When eventually found our way back to home of our hosts in time for Theo to play with the boys as they arrived home from school, while I pulled on my running shoes for a small taste of escapism around the local neighbourhood. I’ve missed my running immensely- and in spite of the ‘training’ my cycling has given me, I’ve lost my running capacity quite dramatically- the different muscles used in each process, I guess, mean that my running fitness isn’t what it was. However, it’s something to aim towards on my return!
That evening, a friend and neighbour of Angie and Matthew- a man called Rob- asked if he could pop by and chat with us, after hearing a snippet about our adventure from our hosts. We spent a good hour or so chatting about cycling and sharing experiences, enjoying our temporary status as faux-minor celebrities as we evoked such interest in our adventure from people we had never previously met. It’s been an incredible, unprecedented aspect to the tour, in fact: the ongoing interest and enthusiasm with which people receive the story of our tour, the looks of surprise and awe when we explain what we’re doing, the expressions of admiration when they learn of the distance we’ve covered with Theo in tow. I love that what we’re doing- given that our sole motivation was to explore the world for ourselves- is inspiring others and even motivating them to undertake more adventurous escapades themselves. We get stopped everywhere we go- by people we see in the supermarket, out of the street, in campgrounds. We have people pull up alongside us on the road and offer their support and encouragement, strangers who’ve heard about our journey offering their assistance, time and any resources available to them in order to help us. It’s absolutely incredible- and completely restores my faith in humanity!
It’s even in the small, sweet gestures that people make- I remember with a smile the guy who stopped Matt outside a store in San Francisco and insisted, upon learning more about our adventure, that he do something- ANYTHING!- to help us, offering equipment, a residence, money, anything. Matt protested with a smile that we were absolutely fine, and thanked him for offering, but we genuinely didn’t need anything. However, he was insistent- and Matt left him 20minutes later with an additional $20 in his pocket. From a complete stranger. We had someone pull up in front of us only a day or two ago, whilst we were battling on in the midday heat, and simply wind down his window to hold out a bottle of icy cold water. “Please, take it!” he called out, “You’ve totally earned it!”. Cold water never tasted so good. Or the elderly couple who passed us in a campsite and after observing my incessant itching during our conversation, excused themselves only to return moments later with their ‘thermapik’ with which to treat my mosquito bites. It was such a simple act, and yet, so incredibly heartfelt and from our point, tremendously appreciated. Combine this with the amazing experiences we’ve had with hosts along the way, and I find my previous perceptions and stereotypical views of the general world population have been completely shattered, altered and twisted- to a far better view than before.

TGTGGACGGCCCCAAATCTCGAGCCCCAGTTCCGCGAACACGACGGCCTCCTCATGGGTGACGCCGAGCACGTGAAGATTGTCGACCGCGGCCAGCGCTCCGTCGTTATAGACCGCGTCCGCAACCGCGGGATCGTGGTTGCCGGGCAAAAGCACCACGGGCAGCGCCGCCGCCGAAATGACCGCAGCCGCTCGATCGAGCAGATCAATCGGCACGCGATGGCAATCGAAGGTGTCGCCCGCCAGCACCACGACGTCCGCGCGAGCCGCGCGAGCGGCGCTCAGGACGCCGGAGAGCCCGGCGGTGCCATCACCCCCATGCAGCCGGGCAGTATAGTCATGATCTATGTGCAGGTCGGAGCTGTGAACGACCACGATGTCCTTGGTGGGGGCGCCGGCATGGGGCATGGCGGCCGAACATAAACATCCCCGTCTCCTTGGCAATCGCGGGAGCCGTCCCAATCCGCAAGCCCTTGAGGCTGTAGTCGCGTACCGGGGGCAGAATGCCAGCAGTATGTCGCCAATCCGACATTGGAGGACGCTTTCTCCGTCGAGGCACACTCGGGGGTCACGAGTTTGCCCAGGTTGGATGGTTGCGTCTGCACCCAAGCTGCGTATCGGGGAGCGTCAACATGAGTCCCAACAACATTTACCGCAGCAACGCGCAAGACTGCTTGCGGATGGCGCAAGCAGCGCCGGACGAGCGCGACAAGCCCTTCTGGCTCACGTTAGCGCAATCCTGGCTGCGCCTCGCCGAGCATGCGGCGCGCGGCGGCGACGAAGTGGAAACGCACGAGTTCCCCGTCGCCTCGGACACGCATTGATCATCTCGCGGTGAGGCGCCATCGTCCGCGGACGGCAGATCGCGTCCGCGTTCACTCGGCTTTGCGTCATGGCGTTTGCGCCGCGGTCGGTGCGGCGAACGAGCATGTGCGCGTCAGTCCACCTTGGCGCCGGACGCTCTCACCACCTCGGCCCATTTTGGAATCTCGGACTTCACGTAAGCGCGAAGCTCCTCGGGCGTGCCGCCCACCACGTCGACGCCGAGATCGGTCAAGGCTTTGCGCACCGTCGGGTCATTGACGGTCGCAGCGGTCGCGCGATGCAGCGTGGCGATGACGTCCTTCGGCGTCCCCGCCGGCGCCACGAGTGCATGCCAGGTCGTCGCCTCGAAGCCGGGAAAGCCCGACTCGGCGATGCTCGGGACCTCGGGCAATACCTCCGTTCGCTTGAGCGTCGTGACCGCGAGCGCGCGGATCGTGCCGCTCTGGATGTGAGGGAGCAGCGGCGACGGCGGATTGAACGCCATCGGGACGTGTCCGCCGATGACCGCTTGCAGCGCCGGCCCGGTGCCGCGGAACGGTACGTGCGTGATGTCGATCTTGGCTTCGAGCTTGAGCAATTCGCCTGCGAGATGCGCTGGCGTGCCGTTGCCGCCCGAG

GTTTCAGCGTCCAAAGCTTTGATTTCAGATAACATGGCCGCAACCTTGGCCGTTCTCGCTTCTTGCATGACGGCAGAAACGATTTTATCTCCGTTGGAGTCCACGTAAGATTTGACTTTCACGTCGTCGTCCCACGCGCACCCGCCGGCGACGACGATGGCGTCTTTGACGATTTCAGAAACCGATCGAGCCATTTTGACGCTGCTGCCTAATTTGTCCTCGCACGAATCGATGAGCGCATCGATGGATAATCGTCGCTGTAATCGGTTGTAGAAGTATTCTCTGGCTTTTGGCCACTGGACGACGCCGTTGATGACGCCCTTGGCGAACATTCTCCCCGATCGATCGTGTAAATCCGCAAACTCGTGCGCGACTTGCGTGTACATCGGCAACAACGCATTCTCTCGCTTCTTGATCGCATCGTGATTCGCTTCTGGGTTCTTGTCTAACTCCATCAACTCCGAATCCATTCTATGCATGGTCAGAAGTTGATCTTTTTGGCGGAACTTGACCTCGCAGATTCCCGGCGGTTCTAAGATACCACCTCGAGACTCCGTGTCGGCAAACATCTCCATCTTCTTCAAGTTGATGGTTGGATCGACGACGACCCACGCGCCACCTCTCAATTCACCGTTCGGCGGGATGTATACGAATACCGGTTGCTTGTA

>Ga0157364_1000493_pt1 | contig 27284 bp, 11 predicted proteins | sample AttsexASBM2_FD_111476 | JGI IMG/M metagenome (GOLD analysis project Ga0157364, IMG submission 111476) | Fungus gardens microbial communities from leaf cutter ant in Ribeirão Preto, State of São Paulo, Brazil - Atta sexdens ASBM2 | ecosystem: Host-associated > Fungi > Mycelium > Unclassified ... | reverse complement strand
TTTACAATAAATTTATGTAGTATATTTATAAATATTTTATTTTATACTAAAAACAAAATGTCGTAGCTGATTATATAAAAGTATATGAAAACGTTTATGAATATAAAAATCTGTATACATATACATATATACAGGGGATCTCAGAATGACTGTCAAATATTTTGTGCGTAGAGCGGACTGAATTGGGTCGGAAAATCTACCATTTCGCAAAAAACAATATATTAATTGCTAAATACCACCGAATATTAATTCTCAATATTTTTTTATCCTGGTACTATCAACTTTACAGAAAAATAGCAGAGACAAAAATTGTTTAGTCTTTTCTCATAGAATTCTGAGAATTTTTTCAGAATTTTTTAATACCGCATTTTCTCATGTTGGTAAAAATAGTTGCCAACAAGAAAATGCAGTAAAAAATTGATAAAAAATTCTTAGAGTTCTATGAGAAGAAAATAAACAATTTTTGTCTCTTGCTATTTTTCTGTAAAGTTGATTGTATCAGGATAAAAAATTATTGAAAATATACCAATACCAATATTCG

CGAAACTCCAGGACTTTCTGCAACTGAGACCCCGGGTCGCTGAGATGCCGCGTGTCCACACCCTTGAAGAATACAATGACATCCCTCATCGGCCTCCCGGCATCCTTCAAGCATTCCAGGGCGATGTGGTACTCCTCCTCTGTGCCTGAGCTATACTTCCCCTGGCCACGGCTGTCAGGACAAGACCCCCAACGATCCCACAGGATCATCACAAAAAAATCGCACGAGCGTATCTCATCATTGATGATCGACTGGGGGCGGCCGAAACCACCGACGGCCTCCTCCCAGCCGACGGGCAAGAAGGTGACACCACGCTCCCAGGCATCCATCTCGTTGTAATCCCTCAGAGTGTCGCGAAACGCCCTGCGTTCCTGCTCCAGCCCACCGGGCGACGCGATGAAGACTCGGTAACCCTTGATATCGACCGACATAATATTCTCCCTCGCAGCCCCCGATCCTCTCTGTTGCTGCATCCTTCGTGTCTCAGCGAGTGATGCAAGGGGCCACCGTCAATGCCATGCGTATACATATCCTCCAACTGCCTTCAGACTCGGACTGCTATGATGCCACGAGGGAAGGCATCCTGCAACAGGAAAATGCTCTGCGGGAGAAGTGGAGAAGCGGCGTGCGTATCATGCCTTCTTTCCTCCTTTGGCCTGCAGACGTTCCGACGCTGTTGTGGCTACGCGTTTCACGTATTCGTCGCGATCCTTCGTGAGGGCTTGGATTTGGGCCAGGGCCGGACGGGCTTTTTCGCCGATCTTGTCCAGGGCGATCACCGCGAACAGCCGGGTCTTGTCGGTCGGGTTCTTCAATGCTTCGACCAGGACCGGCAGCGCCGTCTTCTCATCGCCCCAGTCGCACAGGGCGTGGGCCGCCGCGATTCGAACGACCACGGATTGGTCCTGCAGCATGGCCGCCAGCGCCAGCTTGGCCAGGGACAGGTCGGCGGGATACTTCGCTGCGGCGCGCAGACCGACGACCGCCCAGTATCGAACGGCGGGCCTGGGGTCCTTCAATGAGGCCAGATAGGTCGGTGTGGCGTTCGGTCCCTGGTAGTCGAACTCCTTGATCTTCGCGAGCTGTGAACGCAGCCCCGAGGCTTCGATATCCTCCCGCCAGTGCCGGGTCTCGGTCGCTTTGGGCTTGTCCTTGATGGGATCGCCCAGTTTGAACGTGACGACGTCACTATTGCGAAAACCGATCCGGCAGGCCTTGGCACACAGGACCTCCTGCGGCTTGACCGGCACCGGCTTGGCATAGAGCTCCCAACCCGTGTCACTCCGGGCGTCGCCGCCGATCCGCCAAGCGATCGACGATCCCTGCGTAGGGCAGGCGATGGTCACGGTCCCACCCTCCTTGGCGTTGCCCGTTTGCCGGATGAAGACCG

Rob himself was an extremely enthusiastic cyclist, actually overseeing a programme for kids aged 5-15, through which he would help teach this 100+ kids about road safety and safe cycling, arrange tours, races and trips, advise on racing, bike maintenance, technique and more. What an incredible thing to offer kids- if only more programmes of a similar nature existed back in the UK!
Anxious to help, Rob also offered assistance by putting us in touch with his parents, who lived in Bath, a little further along our route, and with whom we arranged to stay in two nights time. We couldn’t believe our luck- and were so grateful!
Although short and rather lacking in tourist-orientated activities, our stay in Ottawa was perfect and gave us a tantalising taster of the city that satisfied the surface of curiosity and engrained in us the desire to return and explore further again in the future. Perhaps it is hubristic of me to assume I will be back, one day- but if nothing else, that thought serves as a means of self-preservation. If I were to tell myself this was my ‘one and only!’ opportunity to see Canada, my itinerary would be so full in the desire to take in as much as possible that I would most likely collapse in exhaustion (taking an empty purse with me!) after just a few short days. I don’t believe any place can be fully explored in such a short space of time (particular when you have a toddler in tow..) and therefore can never bring myself to think that one trip will be sufficient. I’m creating some incredible memories, and I’m dipping into what I can… but there is more to be discovered, and one day, I hope to return and fulfill that desire.
Thank you to Angie and Matthew, along with their two boys, for being such wonderful hosts for the duration of our stay. And to Rob, also!
Orleans to Ottawa: 20.72
Total miles to date: 3,197